The Universe creates another apple pie problem: it too looks created. Now, maybe you try to “solve” this conundrum with the belief (dang, we just can’t escape this thing) that there are infinite universes, so, sure, even if the Universe looks finely tuned, then wasn’t a universe in the infinity of universes bound to appear to be created and finely tuned? (For more info on how the universe looks created and finely tuned, look up how if gravity, the cosmological constant, or the strong nuclear force were greater or less, then life could not exist).
Unfortunately, our infinite universe solution has created new problems: 1) We are so far from science that you may wonder if you ever started from a scientific starting point, and 2) Infinite universes create the potential for, well, basically anything — including a “god.”
In an infinity of universes, I agree that what can happen (which could be basically anything) will happen eventually — even an apple pie appearing on its own in the woods (again, we left scientific inquiry a long time ago because now we have apple pies appearing). What would that infinity of universes then potentially include? A supremely powerful being.
So, in the pursuit of a non-metaphysical explanation for our existence, we: 1) Had the equivalent of an apple pie appear once 4 billion years ago — and never again — and reproduce into all living organisms today, 2) Took on the completely faith-based belief that something has always existed (but not a god!), and 3) Created infinite universes that make a god equivalent almost a certainty in some of them.
This gives new meaning to the classic line: “God is dead. We killed him.” So, by trying to kill the possibility of a god in our own universe with an infinity of universes, we have also created infinitely many gods in infinitely many universes. This multiverse theory thing kind of (absolutely) had the opposite effect of explaining away the existence of a god…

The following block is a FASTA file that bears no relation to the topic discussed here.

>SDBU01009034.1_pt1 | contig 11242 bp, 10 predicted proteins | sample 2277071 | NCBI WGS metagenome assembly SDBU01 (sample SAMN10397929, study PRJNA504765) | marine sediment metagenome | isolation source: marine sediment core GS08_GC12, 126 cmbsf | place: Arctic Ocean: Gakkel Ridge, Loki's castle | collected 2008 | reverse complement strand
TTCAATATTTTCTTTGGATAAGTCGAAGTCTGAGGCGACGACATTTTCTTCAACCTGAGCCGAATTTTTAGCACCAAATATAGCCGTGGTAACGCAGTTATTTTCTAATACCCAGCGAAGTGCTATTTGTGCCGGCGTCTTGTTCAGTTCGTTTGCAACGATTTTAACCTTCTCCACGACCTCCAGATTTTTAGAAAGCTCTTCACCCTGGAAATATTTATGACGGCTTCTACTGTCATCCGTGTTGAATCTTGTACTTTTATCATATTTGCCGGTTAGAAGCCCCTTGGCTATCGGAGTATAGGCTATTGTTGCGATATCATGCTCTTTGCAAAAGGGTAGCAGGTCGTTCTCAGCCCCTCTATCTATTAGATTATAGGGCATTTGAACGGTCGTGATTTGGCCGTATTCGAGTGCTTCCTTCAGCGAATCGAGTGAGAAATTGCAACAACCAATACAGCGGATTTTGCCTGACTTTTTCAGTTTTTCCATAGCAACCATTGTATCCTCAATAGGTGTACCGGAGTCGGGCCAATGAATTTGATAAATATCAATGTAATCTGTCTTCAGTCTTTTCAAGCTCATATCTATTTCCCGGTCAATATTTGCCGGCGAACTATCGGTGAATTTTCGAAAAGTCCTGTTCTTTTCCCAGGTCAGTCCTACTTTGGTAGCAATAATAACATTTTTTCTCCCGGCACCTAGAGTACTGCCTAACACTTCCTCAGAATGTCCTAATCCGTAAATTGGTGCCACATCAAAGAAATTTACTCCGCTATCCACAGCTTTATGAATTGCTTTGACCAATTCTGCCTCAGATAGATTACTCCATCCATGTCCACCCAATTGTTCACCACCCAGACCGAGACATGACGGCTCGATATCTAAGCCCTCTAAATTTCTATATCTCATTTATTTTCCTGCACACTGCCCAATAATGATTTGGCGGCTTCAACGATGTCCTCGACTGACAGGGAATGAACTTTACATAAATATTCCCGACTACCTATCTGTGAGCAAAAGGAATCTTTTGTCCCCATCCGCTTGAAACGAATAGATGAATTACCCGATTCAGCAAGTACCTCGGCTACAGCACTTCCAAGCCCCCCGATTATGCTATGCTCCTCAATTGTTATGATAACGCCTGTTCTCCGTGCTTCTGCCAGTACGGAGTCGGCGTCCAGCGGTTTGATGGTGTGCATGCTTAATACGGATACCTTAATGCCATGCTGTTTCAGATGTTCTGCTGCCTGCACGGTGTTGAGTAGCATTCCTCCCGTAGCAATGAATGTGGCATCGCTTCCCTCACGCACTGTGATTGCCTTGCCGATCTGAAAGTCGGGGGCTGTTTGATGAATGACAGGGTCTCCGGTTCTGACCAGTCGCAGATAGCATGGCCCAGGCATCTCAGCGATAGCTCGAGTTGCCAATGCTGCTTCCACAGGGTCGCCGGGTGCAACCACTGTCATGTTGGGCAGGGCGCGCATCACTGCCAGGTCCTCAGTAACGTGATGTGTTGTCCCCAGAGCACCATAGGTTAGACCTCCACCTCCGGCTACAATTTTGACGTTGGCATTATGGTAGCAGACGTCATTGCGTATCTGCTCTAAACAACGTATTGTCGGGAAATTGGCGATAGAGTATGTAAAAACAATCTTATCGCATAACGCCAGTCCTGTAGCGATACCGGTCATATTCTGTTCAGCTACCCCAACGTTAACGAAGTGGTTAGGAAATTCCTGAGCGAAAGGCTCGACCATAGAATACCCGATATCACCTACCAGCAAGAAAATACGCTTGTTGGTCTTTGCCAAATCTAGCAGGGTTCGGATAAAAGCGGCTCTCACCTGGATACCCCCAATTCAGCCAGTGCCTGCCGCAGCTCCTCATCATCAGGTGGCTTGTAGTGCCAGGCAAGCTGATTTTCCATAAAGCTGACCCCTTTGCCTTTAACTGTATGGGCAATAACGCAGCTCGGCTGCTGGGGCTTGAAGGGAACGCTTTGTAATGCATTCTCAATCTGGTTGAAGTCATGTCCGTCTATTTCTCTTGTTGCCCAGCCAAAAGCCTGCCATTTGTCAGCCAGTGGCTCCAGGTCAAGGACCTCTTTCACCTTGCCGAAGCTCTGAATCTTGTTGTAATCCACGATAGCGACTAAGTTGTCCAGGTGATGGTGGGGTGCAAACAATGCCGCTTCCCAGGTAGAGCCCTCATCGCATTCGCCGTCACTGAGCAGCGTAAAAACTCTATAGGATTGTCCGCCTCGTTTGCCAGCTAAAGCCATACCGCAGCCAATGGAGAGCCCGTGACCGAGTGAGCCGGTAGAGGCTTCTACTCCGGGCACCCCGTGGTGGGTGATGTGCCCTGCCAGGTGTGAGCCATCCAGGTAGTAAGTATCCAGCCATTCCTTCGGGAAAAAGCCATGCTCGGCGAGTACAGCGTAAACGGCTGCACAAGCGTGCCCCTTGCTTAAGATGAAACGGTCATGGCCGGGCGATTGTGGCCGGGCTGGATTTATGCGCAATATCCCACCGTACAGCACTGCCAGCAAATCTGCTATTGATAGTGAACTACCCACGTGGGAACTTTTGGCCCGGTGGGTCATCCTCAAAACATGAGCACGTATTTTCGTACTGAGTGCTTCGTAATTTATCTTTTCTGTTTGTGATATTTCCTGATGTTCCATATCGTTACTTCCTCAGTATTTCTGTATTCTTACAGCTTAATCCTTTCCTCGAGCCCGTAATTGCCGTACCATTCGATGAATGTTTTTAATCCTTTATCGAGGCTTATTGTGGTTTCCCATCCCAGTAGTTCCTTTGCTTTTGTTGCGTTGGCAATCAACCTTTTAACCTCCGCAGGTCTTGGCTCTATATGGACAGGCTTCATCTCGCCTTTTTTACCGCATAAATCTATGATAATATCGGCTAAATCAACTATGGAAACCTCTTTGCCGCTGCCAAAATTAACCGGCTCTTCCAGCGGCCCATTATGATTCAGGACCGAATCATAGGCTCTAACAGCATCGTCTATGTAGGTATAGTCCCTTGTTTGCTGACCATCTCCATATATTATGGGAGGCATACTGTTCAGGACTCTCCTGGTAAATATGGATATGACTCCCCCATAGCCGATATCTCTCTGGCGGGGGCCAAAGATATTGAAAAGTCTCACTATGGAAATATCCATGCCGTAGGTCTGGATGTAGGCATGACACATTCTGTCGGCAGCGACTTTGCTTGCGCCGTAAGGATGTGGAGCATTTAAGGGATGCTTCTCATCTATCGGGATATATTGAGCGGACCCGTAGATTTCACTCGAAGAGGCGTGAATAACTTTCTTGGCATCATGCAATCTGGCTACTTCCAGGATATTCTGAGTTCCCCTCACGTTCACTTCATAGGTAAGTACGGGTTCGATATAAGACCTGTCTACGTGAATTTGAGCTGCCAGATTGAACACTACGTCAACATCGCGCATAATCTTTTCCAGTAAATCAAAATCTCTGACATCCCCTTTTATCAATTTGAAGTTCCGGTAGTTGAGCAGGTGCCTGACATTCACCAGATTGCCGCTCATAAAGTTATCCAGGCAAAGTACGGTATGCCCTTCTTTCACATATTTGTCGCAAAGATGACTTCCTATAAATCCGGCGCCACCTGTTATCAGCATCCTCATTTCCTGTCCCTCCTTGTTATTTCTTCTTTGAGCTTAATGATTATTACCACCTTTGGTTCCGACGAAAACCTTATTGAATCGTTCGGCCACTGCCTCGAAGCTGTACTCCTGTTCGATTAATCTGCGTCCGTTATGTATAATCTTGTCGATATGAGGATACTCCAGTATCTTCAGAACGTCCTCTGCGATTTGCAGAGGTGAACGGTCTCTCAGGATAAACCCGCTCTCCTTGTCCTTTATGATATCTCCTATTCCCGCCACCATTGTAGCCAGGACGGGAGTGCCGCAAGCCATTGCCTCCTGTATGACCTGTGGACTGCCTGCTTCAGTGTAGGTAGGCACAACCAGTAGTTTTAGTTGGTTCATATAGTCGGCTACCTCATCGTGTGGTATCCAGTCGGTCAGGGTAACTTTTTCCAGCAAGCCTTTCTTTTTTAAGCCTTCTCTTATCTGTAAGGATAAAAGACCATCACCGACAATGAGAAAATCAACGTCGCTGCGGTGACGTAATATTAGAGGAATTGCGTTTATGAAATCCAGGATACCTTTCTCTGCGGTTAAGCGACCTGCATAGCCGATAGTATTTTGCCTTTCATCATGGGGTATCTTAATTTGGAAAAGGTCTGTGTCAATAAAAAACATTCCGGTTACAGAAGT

God is dead/alive
Belief (whatever you believe) is inescapable. And yet for many, the belief in apple pies appearing randomly and an infinity of universes existing for eternity seems more satisfying than the belief in a powerful being outside of our control (especially one that has us under its control — what a ghastly idea).
Belief in the metaphysical seems beneath such highly intelligent life forms such as ourselves.
And yet, do you believe that you have free will? Do you believe you have ever made a decision, even one, in the entirety of your life? If you do, then you believe in the metaphysical (something beyond the natural world, i.e. the supernatural).
Put another way, if you believe you have free will, then you already believe in supernatural beings and gods: yourself and other human beings.
If there is nothing metaphysical, then your every “decision” has simply been the outcome of your nature, nurture, and circumstances. In reality, then, you are a robot — you make no decisions; you simply respond to stimuli according to your organic programming.
And, if there are no decisions, then there is no purpose. You might as well do anything or nothing — you can’t decide anyway. Your life has no meaning at all.
And maybe that’s reality.
But, if you don’t believe that’s reality, then you already believe in the metaphysical and that you essentially are a god (or at least have the godlike supernatural ability to act outside of the constraints of nature). And, if you have already decided to believe in the metaphysical, then I would look for some metaphysical answers to an apple pie (our universe and living organisms) popping into existence. Again, in any other circumstance, we would seek out the creator of something that looks created, and the universe certainly looks fine-tuned and created.
Existence and purpose start to make a lot more sense when you realize you already believe in the metaphysical and see how a much more powerful god than yourself sparked the Big Bang, sparked life itself, and created you. Essentially everyone, even the vast majority of atheists, believes in the existence of gods (even if their belief in free will only means that they believe they themselves are essentially a type of god, but many prominent atheists also believe it is a credible possibility that our universe might be a simulation created by some vastly more developed life form — so, relative to us, a supremely powerful god then). Instead, atheism is better defined as a belief that there is not a personal god, especially one that loves them. But maybe most people in the world have it right — maybe we were created with purpose by a god that loves us.